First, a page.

At the turn into the home straight proper with just over two furlongs to go, the Arc looked done and dusted. Enable had got into her trademark stalking position and, with a superior cruising speed, had angled out with minimum effort.
By contrast whilst Sea of Class was still travelling equally well, there was at least eight lengths between them and a multitude of horses. James Doyle on Sea of Class had elected to drop out from his wide draw and ride for luck, of which he would need a considerable helping with no cut away to assist.
Richard Hughes once told me in an interview about riding a hold-up horse on the all weather that it was better to sit further back in the field so you could see a passage through rather than risk a check that would cost momentum and the extra energy required to regain it.
Doyle’s ride reminded me very much of that tactic. Whenever you finish fast and fail to win, the knives are out, just ask Yutaka Take who still bears the scars of White Muzzle in the eyes of European racegoers.
Doyle, however, was able to pick his way through the field with such aplomb partly because he could see a path that would have been far less obvious and hence less attainable if he had sat closer.
The fact she got so close was also partly due to the fact that, for once, Enable was not able to sustain the acceleration she displays so readily two furlongs out right to the line. The key to this is to watch Cloth Of Stars who saw the gap between himself and Enable extend just like the year before until about 150 yards from home where, unlike 2017, it quite clearly begins to diminish.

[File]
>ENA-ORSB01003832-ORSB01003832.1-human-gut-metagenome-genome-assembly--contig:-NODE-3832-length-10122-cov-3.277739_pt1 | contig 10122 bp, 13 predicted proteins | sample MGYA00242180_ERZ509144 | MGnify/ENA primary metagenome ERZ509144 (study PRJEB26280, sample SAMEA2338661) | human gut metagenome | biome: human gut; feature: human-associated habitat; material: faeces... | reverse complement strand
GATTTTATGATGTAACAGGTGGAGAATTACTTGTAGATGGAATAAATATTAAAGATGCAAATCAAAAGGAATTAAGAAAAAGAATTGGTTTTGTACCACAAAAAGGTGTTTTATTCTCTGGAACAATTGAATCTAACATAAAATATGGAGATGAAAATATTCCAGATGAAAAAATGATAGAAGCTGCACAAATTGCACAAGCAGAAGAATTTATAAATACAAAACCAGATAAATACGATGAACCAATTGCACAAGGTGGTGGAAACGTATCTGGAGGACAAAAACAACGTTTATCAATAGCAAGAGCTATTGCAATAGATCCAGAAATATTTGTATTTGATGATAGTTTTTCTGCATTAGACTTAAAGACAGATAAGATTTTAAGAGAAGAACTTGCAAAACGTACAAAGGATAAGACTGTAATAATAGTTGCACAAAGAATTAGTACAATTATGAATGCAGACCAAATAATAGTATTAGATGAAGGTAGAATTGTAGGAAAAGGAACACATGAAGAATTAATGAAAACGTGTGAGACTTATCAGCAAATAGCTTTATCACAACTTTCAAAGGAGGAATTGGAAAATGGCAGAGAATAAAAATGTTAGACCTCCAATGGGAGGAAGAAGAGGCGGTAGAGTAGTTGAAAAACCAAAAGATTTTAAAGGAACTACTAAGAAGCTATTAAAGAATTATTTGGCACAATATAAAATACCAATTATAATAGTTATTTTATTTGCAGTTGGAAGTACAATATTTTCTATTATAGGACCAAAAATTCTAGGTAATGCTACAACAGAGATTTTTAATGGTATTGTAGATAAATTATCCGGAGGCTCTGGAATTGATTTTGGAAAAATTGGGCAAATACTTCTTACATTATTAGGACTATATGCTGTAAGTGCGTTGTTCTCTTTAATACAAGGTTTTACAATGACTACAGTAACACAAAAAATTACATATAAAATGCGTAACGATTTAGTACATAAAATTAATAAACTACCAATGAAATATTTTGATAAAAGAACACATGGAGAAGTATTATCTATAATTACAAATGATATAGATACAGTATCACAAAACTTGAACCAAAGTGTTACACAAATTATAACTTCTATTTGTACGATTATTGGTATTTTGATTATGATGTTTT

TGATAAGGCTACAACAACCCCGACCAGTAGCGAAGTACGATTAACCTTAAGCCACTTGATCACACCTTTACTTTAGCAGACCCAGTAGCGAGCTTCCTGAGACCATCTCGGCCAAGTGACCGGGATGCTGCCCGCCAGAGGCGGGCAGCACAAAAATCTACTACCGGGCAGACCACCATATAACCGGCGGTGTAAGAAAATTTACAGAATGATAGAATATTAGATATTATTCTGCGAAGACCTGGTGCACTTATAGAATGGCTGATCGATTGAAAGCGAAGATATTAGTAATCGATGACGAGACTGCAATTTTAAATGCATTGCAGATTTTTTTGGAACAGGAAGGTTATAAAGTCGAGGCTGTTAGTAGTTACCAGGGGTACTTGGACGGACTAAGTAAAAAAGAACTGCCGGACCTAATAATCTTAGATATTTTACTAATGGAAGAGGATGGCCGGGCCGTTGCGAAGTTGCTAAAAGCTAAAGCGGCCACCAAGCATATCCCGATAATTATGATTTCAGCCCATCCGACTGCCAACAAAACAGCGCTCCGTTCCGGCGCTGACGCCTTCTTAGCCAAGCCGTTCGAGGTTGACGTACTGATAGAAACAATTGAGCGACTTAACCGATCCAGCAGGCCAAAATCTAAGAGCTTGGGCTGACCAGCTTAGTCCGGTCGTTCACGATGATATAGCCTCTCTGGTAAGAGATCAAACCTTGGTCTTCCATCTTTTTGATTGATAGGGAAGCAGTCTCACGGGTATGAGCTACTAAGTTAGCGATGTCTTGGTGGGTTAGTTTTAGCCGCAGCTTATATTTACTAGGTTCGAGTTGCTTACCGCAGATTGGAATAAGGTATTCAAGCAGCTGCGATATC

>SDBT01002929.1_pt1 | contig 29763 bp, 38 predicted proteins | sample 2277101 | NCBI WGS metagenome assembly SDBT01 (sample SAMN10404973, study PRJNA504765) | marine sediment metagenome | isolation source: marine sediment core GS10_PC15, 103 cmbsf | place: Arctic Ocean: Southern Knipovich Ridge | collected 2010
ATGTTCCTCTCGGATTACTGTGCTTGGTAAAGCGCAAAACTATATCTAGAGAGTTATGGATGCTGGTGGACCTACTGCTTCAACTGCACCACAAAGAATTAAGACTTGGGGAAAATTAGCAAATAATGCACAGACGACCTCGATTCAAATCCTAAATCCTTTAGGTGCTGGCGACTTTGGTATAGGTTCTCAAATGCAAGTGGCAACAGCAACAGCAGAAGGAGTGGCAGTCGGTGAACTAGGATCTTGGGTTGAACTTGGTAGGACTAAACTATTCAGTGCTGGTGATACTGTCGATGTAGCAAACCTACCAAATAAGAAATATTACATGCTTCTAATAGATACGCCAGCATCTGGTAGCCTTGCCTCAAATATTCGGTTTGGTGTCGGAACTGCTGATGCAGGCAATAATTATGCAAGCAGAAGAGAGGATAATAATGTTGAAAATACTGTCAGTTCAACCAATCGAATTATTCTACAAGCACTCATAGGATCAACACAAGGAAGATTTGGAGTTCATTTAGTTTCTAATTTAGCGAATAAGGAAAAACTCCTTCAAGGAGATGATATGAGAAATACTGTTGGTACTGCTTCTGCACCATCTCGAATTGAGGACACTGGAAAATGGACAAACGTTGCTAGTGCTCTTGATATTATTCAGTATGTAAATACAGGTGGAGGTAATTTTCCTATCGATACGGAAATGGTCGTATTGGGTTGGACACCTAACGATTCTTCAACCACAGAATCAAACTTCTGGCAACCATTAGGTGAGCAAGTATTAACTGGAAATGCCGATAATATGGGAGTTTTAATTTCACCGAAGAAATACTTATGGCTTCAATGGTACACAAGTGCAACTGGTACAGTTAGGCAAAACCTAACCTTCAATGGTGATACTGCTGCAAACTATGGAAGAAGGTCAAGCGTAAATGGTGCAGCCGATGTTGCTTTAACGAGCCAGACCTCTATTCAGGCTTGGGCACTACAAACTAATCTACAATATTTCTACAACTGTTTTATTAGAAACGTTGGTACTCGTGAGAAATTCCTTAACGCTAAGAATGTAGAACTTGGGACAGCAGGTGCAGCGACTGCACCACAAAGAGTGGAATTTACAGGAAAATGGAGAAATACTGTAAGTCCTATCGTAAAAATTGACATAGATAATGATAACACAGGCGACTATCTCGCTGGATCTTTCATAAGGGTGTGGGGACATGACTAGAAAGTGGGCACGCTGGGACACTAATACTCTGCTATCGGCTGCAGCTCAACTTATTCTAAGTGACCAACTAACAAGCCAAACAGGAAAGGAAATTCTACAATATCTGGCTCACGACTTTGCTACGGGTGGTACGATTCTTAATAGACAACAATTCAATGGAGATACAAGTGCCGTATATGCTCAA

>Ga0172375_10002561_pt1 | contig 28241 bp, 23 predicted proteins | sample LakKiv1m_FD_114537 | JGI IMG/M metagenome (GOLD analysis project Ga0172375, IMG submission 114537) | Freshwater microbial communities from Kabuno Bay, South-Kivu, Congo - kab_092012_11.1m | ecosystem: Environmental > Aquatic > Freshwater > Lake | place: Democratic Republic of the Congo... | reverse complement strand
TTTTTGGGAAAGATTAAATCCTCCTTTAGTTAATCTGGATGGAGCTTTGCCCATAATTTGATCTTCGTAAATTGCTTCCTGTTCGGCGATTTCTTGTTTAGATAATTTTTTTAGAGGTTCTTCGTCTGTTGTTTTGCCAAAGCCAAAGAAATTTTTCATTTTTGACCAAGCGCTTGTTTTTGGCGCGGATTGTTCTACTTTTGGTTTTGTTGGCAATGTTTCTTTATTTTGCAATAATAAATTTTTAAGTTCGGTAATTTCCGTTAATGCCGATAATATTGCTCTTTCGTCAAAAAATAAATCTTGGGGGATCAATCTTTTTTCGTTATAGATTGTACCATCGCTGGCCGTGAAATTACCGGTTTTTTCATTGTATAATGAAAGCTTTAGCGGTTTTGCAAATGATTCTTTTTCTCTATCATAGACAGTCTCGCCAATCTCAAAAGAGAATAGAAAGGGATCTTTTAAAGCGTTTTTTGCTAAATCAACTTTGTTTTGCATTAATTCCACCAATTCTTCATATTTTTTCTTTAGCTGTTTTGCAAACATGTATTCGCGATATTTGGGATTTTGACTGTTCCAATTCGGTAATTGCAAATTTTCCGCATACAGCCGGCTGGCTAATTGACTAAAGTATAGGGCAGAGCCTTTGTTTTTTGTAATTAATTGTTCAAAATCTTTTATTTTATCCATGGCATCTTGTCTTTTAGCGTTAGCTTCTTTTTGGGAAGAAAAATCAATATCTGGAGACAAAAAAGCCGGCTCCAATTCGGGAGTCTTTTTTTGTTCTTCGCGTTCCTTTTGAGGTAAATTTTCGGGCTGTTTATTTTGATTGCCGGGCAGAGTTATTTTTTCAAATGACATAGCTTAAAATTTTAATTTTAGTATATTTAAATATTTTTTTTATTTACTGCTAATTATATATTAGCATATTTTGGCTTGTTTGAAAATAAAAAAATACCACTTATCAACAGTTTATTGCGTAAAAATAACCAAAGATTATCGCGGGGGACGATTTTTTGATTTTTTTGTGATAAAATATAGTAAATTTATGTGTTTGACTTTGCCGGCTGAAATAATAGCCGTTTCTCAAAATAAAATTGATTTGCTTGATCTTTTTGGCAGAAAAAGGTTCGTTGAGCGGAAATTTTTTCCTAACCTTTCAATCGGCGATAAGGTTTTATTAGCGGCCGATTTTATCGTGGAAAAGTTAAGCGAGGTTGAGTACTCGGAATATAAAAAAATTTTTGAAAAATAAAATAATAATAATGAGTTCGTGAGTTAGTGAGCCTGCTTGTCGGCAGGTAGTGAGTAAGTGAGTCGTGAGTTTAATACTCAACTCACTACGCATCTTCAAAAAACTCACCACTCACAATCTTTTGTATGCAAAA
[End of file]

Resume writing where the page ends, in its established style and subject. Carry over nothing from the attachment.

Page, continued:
The likely reason for this became apparent in John Gosden’s post-race interviews when he stated that an elevated temperature had left Enable slightly short of an ideal preparation. Leaving aside the not insignificant matter of this not being mentioned in the numerous interviews and press day on the build up to the race it certainly did look to fit the facts as even Dettori’s heart must have beat a little faster so quickly was the deficit being reduced at the finish.
The Arc of 2018 will live long in the memory and no doubt arguments will still rage as to whether the best horse won. For me she did and Enable may well extend her superiority if the pair meet again unless, as she gains further experience, Sea Of Class can be more versatile in her run style.
However, whatever your views, no one should lose sight of the fact the Arc of 2018 was a superb horse race.
His last visit to the track saw him record a win on his 100th career start and a potentially similar pace profile to that day could see him repeat that success.
His fourth to stable companion Emily Goldfinch has been franked by her startling win from well out of the weights at Newmarket at the weekend and also evidences the well-being of the yard as a whole.
Has not had the breaks in the two runs since blinkers were applied at Salisbury and Newcastle on both occasions and looked as if she could have finished closer.
Her form figures look uninspiring, but she could well be worth chancing as one of the few still open to improvement in a well-exposed field.
Likely to appreciate the return to the all weather, especially as this is the first time he will be able to race in this grade on the surface since his victory at Wolverhampton.
His course and distance second in a 0-70 has worked out well and he is able to race off a 1lb lower mark here.
Winner of this race twelve months ago off the same mark, he could well have had a repeat attempt on his agenda for a while.
Third under a less experienced rider at Chepstow two starts ago shows he is also in good enough form to make a bold bid to retain his crown.
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